As health and fitness professionals, we wear many hats. We are coaches, educators, sounding boards, confidants and experts in our respective fields and specialties. It can become exhausting to be everything to every client and to fulfill each expected role with excellence and energy. Even more challenging is accomplishing all that while remaining within your scope of practice.
To successfully manage these varied expectations and roles requires thinking beyond your own skill set and asking what types of other professionals you need in your network to not only help you better serve your clients, but to elevate your own level of performance. It’s important to remember that the benefits of establishing a quality referral network are both numerous and powerful, and transcend the most obvious benefit—increasing the number of potential clients you serve.
Fostering a robust referral network offers many benefits, such as:
Elevating a professional profile.
Referral networks offer great marketing opportunities. By establishing a variety of connections, you will have several professionals willing to promote and support your efforts.
While you have a long list of skills, there are certain services that fall outside of your scope of practice. This is where a strong referral network can bridge the gap. Imagine, for example, you have a client who is complaining of an injury. If you have a physical therapist or athletic trainer within your network of professional contacts, you can refer that client to someone who possesses the skill set to effectively examine and treat a suspected injury. This allows you to remain within your established scope of practice.
Making new connections.
It’s important in any business or professional pursuit to establish connections in the community. These connections can serve as information resources and business partnerships, and as an avenue to influential individuals who may be able to provide you with advice and mentoring opportunities.
A referral network offers “outside the box” business opportunities. It may mean a discounted ticket to a relevant conference or community outreach//educational endeavor. Consider partnering with a local registered dietitian to offer a four-week healthy eating class for underserved populations. Or explore the feasibility of partnering with a physical therapist to craft “after therapy” transitional exercise programming for graduating patients. The possibilities are endless. It just takes some creativity and conversation with members of your network.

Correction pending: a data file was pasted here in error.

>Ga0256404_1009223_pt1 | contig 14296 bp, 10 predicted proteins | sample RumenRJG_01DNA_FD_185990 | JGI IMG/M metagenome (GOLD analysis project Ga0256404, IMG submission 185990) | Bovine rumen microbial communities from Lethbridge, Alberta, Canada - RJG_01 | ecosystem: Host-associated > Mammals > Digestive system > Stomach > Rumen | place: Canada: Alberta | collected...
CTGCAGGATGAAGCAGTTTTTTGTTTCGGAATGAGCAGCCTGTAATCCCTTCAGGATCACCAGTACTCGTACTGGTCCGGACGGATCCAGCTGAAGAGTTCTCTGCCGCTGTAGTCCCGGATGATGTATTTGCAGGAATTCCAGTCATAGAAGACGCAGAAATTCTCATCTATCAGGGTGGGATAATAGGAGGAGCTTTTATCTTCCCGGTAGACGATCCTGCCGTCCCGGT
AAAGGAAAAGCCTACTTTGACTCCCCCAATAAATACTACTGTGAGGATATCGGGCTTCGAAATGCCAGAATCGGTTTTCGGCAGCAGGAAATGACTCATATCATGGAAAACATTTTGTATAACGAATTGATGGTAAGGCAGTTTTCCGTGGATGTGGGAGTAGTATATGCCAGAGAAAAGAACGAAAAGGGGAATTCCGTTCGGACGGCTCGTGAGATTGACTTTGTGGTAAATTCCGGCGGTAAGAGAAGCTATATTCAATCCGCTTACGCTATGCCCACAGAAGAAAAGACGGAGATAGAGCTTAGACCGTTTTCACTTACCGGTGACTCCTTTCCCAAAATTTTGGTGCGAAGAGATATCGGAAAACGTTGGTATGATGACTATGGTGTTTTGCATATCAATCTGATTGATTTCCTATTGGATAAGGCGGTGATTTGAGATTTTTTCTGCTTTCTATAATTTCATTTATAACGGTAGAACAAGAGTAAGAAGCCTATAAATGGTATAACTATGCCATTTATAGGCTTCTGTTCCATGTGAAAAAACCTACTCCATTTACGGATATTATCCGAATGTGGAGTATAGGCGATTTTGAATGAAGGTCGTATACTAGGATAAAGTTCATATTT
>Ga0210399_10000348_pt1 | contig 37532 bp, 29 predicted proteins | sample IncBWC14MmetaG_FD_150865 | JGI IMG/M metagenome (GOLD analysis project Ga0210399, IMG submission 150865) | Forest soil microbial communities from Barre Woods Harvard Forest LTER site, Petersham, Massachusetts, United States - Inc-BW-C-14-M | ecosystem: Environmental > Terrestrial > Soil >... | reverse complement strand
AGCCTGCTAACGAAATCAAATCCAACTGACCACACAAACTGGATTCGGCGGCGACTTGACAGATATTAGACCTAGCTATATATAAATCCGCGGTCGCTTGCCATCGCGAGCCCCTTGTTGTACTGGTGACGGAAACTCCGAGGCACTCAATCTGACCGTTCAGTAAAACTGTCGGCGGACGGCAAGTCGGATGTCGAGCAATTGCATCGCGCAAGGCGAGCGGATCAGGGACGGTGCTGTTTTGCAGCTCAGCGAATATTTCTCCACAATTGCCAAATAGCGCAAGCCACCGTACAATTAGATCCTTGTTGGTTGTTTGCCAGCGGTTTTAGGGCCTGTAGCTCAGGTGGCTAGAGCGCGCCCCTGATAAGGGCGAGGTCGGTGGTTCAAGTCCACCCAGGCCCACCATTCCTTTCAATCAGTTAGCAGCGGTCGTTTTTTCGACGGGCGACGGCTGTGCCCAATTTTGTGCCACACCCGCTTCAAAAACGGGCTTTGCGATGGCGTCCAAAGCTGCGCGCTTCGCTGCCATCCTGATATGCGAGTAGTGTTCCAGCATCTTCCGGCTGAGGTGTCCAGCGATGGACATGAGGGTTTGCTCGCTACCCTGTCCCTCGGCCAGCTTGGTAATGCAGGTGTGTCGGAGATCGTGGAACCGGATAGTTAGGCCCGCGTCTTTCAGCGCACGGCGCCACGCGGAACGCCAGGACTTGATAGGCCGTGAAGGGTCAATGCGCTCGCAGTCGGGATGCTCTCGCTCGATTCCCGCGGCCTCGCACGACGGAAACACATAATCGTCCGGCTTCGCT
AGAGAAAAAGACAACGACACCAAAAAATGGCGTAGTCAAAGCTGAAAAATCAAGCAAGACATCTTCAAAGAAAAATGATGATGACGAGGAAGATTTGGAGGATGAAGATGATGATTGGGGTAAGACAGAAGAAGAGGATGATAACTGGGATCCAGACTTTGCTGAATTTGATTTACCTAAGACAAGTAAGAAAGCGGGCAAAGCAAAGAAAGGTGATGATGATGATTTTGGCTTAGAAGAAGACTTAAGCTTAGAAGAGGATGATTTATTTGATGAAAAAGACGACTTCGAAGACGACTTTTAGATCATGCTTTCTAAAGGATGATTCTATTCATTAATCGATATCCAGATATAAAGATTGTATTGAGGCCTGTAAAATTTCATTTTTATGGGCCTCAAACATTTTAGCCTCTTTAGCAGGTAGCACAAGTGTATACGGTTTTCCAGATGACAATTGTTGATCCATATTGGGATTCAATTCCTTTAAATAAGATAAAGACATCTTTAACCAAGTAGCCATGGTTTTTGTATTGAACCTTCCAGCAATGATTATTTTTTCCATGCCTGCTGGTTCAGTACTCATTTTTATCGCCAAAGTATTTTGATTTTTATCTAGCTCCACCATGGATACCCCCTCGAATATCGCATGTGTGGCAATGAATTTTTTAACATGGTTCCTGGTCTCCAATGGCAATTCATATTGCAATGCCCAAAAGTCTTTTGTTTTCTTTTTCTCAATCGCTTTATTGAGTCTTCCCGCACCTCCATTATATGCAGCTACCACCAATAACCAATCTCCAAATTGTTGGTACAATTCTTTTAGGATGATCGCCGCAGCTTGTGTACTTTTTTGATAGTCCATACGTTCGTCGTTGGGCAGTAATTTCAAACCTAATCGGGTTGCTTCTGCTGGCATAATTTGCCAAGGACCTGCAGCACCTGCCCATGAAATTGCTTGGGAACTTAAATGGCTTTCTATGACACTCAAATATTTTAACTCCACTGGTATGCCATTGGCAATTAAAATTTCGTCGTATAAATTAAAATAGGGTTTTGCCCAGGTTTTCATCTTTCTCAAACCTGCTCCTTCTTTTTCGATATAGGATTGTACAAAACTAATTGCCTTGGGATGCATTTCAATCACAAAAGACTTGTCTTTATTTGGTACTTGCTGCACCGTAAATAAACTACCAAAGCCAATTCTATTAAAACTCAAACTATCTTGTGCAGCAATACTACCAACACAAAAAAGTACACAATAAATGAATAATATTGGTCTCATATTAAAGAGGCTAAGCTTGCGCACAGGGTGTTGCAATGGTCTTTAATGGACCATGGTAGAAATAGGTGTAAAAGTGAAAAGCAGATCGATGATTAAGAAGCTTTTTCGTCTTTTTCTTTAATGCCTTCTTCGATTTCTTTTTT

It’s safe to assume that each person within your referral circle has his or her own network, and the services you offer as a health and fitness professional may be enticing to another individual within your contacts’ networks. You refer clients to those in your network for services you can’t provide and, in turn, they send potential clients to you.
A professional reference pool.
Today, most people don’t tend to stay in the same job for years on end, especially when starting a career. Establishing a solid network provides you with a long list of professional references should you decide to pursue a new endeavor.
The professional connections you cultivate and nurture may evolve into lasting friendships. Success is not meant to be a lonely journey—who better to travel it with than the friends you make along the way?
As much as a referral network is intended to work with you by providing outside resources to help you better serve your clients, it is also meant to work for you—to elevate, support and promote your professional services. Establishing a referral network is a critical step in starting a successful business—it takes time and effort to build quality relationships with professionals outside of your health club or gym. These relationships, like the ones you develop with your clients, require an honest investment; invest wisely and continuously to cultivate success.